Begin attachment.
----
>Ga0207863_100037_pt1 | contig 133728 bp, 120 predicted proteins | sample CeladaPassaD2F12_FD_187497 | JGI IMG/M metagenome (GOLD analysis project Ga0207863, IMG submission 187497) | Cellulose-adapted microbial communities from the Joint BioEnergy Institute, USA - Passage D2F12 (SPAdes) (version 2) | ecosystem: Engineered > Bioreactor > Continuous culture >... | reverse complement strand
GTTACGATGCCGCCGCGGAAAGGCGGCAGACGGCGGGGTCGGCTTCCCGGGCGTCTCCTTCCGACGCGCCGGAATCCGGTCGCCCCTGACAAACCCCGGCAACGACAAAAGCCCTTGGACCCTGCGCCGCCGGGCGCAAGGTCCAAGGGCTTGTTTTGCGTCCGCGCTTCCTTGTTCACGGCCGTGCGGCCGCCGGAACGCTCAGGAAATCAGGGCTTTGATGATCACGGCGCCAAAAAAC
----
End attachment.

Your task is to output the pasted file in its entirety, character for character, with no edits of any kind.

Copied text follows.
>Ga0207863_100037_pt1 | contig 133728 bp, 120 predicted proteins | sample CeladaPassaD2F12_FD_187497 | JGI IMG/M metagenome (GOLD analysis project Ga0207863, IMG submission 187497) | Cellulose-adapted microbial communities from the Joint BioEnergy Institute, USA - Passage D2F12 (SPAdes) (version 2) | ecosystem: Engineered > Bioreactor > Continuous culture >... | reverse complement strand
GTTACGATGCCGCCGCGGAAAGGCGGCAGACGGCGGGGTCGGCTTCCCGGGCGTCTCCTTCCGACGCGCCGGAATCCGGTCGCCCCTGACAAACCCCGGCAACGACAAAAGCCCTTGGACCCTGCGCCGCCGGGCGCAAGGTCCAAGGGCTTGTTTTGCGTCCGCGCTTCCTTGTTCACGGCCGTGCGGCCGCCGGAACGCTCAGGAAATCAGGGCTTTGATGATCACGGCGCCAAAAAAC